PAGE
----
by NGOC ANH 21/01/2024, 02:38

Vietnam is on track for recovery

Despite a rosy picture, risks to trade and inflation warrant a closer look; HSBC expects growth to accelerate to 6.0% in 2024.

HSBC expects Vietnam's GDP growth to accelerate to 6.0% in 2024.

>> Efforts needed to achieve economic growth target of 6-6.5%

As Vietnam bids farewell to the challenges posed by the Year of the Cat, it is ushering in a more hopeful Year of the Dragon. The most important factor is the added capacity in trade from sustained FDI inflows, which provides hope for its external sector when the trade cycle turns. While the trade cycle is mostly a near-term consideration, FDI reflects the medium- to long-term confidence of investors.

Vietnam has been widely regarded as the main beneficiary of US-China trade tensions, a trend that continues to hold. Both total and new FDI reached close to their respective historical highs in 2023, particularly with greenfield FDI jumping to a four-year-high of c5% of GDP. Notably, new manufacturing FDI soared to a new high of more than US15bn, 80% of which is concentrated in the manufacturing space. This continues to put Vietnam in a leading position in ASEAN, just behind Malaysia.

Looking at the source of FDI, one interesting trend is worth noting. Japan and Korea are both traditionally big investors in Vietnam, but China has been expanding its FDI footprint quickly in Vietnam. In fact, 2023 marks the first time that mainland China has the largest share among investors, beating its two neighbours. Combined, Greater China accounted for almost half of Vietnam’s new FDI inflows in 2023. Not surprisingly, the lion’s share went to electronics, a sector that Vietnam is fast becoming a rising star in. This is also an area where FDI inflows are more diversified, a reflection of Vietnam’s increasing significance in the global tech supply chain. Outside of electronics, investors are increasingly being drawn to Vietnam’s promising consumer market, a trend heralded by Japanese corporates.

In terms of FDI, a key development to watch closely for in 2024 is the implementation of a minimum 15% corporate tax rate for multinational corporations (MNCs), effective 1 January. Recall, back in October 2021, more than 135 jurisdictions agreed to a two-pillar solution (Base Erosion Profit Shifting: BEPS) to reform the international tax framework to address the challenges from the taxation of the digital economy. Under BEPS Pillar II, MNCs with revenue of more than EUR750m (USD825m) are set for a global minimum tax at 15%. The EU and some other countries plan to introduce Pillar II from 2024 while others have signalled their willingness from 2025. In Vietnam, 122 foreign companies will face a steep rise in their tax costs, which is estimated to generate revenue worth USD600m per year.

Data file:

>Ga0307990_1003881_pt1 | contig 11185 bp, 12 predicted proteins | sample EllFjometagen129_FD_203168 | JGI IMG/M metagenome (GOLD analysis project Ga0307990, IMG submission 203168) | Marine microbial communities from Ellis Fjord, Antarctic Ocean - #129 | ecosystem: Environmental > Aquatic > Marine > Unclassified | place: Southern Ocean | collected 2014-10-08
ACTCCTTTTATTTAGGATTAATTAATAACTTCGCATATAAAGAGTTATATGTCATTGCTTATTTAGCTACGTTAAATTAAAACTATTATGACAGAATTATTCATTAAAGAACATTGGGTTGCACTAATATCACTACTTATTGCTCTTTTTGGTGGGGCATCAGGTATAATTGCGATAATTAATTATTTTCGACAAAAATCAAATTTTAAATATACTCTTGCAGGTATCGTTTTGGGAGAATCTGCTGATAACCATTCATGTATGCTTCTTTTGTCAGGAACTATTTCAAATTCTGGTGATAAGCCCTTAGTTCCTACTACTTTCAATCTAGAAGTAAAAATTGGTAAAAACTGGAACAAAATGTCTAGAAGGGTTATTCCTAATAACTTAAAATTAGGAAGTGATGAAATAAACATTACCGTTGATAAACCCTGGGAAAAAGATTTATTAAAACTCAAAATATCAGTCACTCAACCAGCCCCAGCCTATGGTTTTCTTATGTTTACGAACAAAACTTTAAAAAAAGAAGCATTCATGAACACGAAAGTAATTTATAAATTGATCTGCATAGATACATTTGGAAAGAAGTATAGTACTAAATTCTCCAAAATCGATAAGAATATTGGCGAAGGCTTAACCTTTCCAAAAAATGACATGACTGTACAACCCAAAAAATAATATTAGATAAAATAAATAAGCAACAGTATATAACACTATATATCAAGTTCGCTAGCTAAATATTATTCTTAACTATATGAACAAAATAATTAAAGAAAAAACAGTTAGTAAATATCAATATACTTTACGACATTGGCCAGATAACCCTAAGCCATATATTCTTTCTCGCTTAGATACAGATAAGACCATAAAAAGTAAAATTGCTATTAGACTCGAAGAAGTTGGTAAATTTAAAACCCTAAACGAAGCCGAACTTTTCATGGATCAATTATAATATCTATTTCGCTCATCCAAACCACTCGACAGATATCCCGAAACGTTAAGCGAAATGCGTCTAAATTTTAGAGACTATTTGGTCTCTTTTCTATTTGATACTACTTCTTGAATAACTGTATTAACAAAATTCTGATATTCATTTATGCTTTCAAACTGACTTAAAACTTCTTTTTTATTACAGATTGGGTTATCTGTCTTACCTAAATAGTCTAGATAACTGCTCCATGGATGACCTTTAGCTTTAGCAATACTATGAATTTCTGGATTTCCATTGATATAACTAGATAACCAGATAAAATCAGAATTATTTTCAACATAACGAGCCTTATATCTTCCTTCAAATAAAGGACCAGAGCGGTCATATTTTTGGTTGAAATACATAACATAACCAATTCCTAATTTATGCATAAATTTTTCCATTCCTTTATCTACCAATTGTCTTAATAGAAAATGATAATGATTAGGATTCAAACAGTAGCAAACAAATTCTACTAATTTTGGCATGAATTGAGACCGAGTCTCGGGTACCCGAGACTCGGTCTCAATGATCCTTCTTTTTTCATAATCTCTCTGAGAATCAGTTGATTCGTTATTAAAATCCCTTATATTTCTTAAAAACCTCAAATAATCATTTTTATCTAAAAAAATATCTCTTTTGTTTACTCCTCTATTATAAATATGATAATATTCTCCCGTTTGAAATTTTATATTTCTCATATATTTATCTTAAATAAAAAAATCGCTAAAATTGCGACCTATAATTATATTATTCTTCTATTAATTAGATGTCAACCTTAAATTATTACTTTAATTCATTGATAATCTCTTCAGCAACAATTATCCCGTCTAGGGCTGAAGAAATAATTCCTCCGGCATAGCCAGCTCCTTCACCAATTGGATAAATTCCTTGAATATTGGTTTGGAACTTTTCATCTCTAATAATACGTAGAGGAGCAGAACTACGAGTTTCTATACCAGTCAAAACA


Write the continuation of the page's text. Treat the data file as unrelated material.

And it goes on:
>> Vietnam prioritises driving growth momentum this year: Cabinet

Long before the National Assembly’s approval of the minimum corporate tax rate, concerns have been raised by MNCs operating in Vietnam. The most notable example is Samsung, who is of crucial importance to Vietnam’s economy. It is not only the single largest foreign investor in Vietnam, with its exports alone expected to account for 13% of GDP in 2023, but also three of its affiliates are in Vietnam’s top 10 foreign taxpayers. Evidently, the tax hike is on Samsung’s agenda, with high-level representatives having been sent to meet with policymakers in early 2023.

“While it may still be too early to evaluate the implications, the impact should be manageable, in our view. How the additional tax revenue will be managed as well as whether subsequent measures or other incentives will be introduced to offset the tax hike will be closely monitored. At the same time as the greenlighting of the tax hike, the authorities are also planning to work on specific incentives in 2024”, said HSBC.

In HSBC’s view, when it comes to investment decisions, tax is a key factor, but it is not the only factor in determining FDI inflows. It is thus important to improve on other metrics, such as infrastructure connectivity, the availability of a skilled workforce, the ease of doing business, and free trade agreements, to name a few. In addition, Vietnam is not the only country that is set to introduce a similar minimum tax rate. Its ASEAN peers are also working towards similar goals.

Elsewhere, inflation is also worth watching. Fortunately, Vietnam’s inflation was under control in 2023, averaging 3.3%, which in line with our expectations. This leaves plenty of space below its inflation ceiling of 4.5%. HSBC expects inflation to remain benign in 2024, with a forecast of 3.4%, well below the new inflation target of 4-4.5%. Despite the broad disinflation trend in Vietnam, price pressures have not faded completely. Upside risks to inflation from energy and food remain, particularly given Vietnam’s sensitivity to these items as indicated by their sizeable weights in the inflation basket. In addition, the rise of healthcare costs warrants close attention, as Vietnam has resumed the changes in national medical service pricing after a period of four years. While maintaining an eye on upside risks to prices, HSBC expects the SBV to keep its policy rate steady at 4.50% thorough 2024.

All in all, HSBC believes Vietnam is on track for recovery, likely returning to its trend growth of 6.0% in 2024. As FDI inflows continue to add production capacity, Vietnam’s manufacturing sector is experiencing the green shoots of a rebound, bringing opportunities for its exports. While it is key to watch how the minimum 15% corporate tax rate evolves, the impact should be manageable.